# How to design a rampbot

I am a rookie and my team was thinking of designing a ramp bot. However at a 15 degree slope then each ramp would be 7 feet long. I was going with 15 since that is the angle of the ramp up to the platform and I know that robots can get on it. However, this would be incredibly heavy due to the length. I was wondering if anybody knows what the highest slope that almost all robots can drive up. In 2007 there were robots seeming to go up 45 degree slopes, but I do not want to rely on that height.

Id check your math again. 7ft doesn’t seem right to me…Im getting something closer to 45 inches of horizontal… 12/tan(15)…

In 2007 a lot of teams built their robots while keeping in mind having to drive up other peoples ramps. This year, the story may be different. While trying to make ramps this year, our team realized that the packaging for ramps for two robots that are max size was gong to be difficult. Instead, we are attempting to make a flat platform that drops down over the bumpers and lifts the other robot while we climb like a forklift. This way, the system is light, simple, and allows us more room for our arm.

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Keep in mind that no matter how big you make your ramp, it needs to be entirely supported by the Scale. With a 7 foot long structure, any flex in your materials will likely bend down and touch the carpet… Just a thought.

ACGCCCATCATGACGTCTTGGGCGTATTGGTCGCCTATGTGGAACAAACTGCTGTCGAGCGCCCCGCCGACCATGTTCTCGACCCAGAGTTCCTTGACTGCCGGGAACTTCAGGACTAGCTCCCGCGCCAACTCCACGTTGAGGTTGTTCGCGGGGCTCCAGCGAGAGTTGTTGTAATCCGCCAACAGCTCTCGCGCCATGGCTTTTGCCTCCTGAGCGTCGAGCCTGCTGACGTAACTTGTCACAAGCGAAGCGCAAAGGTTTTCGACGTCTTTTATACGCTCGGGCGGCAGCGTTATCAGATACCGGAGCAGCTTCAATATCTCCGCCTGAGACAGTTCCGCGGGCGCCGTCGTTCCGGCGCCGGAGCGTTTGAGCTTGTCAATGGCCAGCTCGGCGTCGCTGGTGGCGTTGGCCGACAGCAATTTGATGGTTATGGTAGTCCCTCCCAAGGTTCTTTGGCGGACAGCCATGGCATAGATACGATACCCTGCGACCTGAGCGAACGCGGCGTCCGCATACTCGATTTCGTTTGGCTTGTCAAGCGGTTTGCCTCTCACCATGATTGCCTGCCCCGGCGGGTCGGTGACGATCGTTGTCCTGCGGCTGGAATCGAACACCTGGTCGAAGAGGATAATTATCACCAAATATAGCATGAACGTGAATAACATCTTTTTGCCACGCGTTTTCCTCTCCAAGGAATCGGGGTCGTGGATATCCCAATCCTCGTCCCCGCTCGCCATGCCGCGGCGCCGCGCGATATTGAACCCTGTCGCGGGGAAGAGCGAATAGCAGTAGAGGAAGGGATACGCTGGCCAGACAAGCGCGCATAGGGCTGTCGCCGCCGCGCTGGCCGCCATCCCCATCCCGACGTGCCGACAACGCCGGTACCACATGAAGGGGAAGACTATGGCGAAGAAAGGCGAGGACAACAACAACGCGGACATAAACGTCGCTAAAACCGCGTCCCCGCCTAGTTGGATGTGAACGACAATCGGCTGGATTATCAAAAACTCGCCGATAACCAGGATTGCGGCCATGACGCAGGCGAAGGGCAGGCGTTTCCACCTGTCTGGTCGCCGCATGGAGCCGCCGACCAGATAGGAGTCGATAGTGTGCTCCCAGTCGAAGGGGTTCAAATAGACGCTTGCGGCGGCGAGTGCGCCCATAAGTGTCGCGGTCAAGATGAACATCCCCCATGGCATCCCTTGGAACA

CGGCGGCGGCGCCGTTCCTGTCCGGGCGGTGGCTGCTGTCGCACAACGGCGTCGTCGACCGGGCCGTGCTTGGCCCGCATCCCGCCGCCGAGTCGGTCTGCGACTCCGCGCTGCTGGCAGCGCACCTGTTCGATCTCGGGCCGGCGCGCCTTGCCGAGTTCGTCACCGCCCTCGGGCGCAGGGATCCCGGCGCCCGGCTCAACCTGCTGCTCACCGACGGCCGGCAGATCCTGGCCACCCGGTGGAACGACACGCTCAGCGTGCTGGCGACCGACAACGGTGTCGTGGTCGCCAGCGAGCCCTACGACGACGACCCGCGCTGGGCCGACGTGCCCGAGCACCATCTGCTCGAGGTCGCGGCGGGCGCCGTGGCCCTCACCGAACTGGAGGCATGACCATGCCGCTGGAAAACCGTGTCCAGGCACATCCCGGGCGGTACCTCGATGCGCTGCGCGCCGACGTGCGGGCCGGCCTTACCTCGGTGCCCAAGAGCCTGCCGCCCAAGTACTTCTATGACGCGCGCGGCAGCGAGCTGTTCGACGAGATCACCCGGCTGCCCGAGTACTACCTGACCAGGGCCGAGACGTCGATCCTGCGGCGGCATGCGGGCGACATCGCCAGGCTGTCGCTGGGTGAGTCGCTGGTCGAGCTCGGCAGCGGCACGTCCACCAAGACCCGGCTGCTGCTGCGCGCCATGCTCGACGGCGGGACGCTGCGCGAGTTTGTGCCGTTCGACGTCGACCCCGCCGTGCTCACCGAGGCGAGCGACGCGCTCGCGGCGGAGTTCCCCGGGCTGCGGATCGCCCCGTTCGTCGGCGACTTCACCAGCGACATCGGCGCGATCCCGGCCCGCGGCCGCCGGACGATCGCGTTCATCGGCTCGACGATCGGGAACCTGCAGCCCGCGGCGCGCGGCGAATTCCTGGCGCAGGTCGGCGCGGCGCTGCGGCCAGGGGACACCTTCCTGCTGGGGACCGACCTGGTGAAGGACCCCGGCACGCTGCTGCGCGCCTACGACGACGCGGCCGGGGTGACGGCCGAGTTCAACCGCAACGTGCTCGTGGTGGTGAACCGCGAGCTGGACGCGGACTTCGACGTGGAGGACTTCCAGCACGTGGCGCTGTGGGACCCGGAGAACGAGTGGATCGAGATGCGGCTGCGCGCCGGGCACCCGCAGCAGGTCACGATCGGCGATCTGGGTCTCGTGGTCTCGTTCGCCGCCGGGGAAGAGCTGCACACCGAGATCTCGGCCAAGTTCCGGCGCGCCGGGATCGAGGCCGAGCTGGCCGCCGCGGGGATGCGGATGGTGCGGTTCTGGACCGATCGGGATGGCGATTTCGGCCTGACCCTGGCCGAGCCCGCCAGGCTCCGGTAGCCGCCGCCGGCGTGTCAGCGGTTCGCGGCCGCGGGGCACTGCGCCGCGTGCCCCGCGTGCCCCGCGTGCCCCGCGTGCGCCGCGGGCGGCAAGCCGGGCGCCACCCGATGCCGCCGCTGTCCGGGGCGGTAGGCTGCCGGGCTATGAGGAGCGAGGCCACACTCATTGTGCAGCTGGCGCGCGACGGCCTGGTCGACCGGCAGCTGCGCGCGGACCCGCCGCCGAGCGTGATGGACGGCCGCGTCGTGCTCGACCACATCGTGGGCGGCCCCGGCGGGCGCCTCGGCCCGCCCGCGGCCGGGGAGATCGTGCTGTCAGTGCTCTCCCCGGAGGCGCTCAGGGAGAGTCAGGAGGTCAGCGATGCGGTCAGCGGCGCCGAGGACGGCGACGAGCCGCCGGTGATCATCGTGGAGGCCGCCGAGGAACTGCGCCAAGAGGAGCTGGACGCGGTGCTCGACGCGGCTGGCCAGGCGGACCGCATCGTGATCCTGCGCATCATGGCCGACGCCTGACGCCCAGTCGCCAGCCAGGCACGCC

Also, as a rookie take the best advice I ever got:

1. RTFM
2. You know that clever thing? Don’t do that. It’s ok to take risks if you think everything through, but if your CAD looks like an Inspector Gadget cartoon, its time to slow down…

No. No one knows the highest slope that almost all robots can drive up.

However:
Most robots will be designed to drive on carpet.
Some robots will have a long drive base, some robots will have a wide drive base.
Some robots won’t be able to drive up even the ramps on the field.
Some robots will be fully loaded (120 lbs + battery + bumpers + game piece).

Hope this helps.

So your robot will be climbing from the rung and lifting them with? Or will have forklift mechanisms on each side to lift them while you stay on the platform?

The way it seems, everybody and their brother will have a Ramp Bot this year… I highly recommend, being that you’re a rookie team, to ask yourself if you can still have an effective Switch manipulator if you have Ramp Bot capabilities. If the answer is yes, awesome! If the answer is no, or you think your Switch capabilities will be reduced/diminished, then I would say to focus on building a robot that can successfully accomplish scoring in the Switch at a high level.

Regardless of the above answer, I would suggest that you build a robot that is capable of driving onto a Ramp Bot. Tippy robot is bad. Low clearance robot is bad.

No, slope would depend on many factors, some are weight, wheel choice, and center of gravity.

Would it be a better idea to use a forklift and then gear the drivetrain motors so that they disengage and raise two robots, one on either side?

Not every robot will use the same number / size wheels. Some robots will have 4 wheels, some will have 6, some will have 8. There may be a robot or two with more than that, or less!

Some robots will be wide, some will be long. Some robots will have lots of ground clearance. Some robots won’t have much ground clearance at all.

Some robots may have frame cutouts that you won’t be able to lift.

There are pros and cons to every design choice. Keep thinking about it!

EDIT:
Here’s some inspiration for you. Maybe do a combination, like Team 1501 from 2007.